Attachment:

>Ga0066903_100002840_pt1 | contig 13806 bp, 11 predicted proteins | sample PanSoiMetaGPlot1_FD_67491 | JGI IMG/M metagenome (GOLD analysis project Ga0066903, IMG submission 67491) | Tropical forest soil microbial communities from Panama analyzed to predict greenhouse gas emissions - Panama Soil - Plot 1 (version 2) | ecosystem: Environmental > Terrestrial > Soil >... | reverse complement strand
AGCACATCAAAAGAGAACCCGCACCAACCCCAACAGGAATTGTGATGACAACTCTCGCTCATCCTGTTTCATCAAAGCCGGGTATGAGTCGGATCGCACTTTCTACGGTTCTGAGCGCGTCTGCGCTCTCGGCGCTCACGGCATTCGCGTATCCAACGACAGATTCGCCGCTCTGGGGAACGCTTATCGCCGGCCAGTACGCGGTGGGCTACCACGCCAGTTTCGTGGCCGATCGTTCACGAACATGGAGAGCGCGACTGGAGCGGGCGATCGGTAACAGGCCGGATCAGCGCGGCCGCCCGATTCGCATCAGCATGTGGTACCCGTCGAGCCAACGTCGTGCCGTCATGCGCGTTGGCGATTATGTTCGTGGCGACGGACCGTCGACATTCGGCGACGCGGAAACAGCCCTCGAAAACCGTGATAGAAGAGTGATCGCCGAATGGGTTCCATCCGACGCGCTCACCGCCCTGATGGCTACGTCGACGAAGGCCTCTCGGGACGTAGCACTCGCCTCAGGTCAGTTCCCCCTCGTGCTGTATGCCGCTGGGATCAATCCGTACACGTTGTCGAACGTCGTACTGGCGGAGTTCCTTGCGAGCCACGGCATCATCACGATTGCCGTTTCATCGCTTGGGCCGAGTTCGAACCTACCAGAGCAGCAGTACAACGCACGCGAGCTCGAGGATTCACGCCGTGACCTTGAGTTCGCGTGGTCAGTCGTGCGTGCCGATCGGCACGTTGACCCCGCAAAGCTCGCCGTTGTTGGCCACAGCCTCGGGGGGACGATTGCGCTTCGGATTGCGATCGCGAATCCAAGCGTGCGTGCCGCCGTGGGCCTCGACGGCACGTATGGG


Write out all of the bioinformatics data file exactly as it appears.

>Ga0066903_100002840_pt1 | contig 13806 bp, 11 predicted proteins | sample PanSoiMetaGPlot1_FD_67491 | JGI IMG/M metagenome (GOLD analysis project Ga0066903, IMG submission 67491) | Tropical forest soil microbial communities from Panama analyzed to predict greenhouse gas emissions - Panama Soil - Plot 1 (version 2) | ecosystem: Environmental > Terrestrial > Soil >... | reverse complement strand
AGCACATCAAAAGAGAACCCGCACCAACCCCAACAGGAATTGTGATGACAACTCTCGCTCATCCTGTTTCATCAAAGCCGGGTATGAGTCGGATCGCACTTTCTACGGTTCTGAGCGCGTCTGCGCTCTCGGCGCTCACGGCATTCGCGTATCCAACGACAGATTCGCCGCTCTGGGGAACGCTTATCGCCGGCCAGTACGCGGTGGGCTACCACGCCAGTTTCGTGGCCGATCGTTCACGAACATGGAGAGCGCGACTGGAGCGGGCGATCGGTAACAGGCCGGATCAGCGCGGCCGCCCGATTCGCATCAGCATGTGGTACCCGTCGAGCCAACGTCGTGCCGTCATGCGCGTTGGCGATTATGTTCGTGGCGACGGACCGTCGACATTCGGCGACGCGGAAACAGCCCTCGAAAACCGTGATAGAAGAGTGATCGCCGAATGGGTTCCATCCGACGCGCTCACCGCCCTGATGGCTACGTCGACGAAGGCCTCTCGGGACGTAGCACTCGCCTCAGGTCAGTTCCCCCTCGTGCTGTATGCCGCTGGGATCAATCCGTACACGTTGTCGAACGTCGTACTGGCGGAGTTCCTTGCGAGCCACGGCATCATCACGATTGCCGTTTCATCGCTTGGGCCGAGTTCGAACCTACCAGAGCAGCAGTACAACGCACGCGAGCTCGAGGATTCACGCCGTGACCTTGAGTTCGCGTGGTCAGTCGTGCGTGCCGATCGGCACGTTGACCCCGCAAAGCTCGCCGTTGTTGGCCACAGCCTCGGGGGGACGATTGCGCTTCGGATTGCGATCGCGAATCCAAGCGTGCGTGCCGCCGTGGGCCTCGACGGCACGTATGGG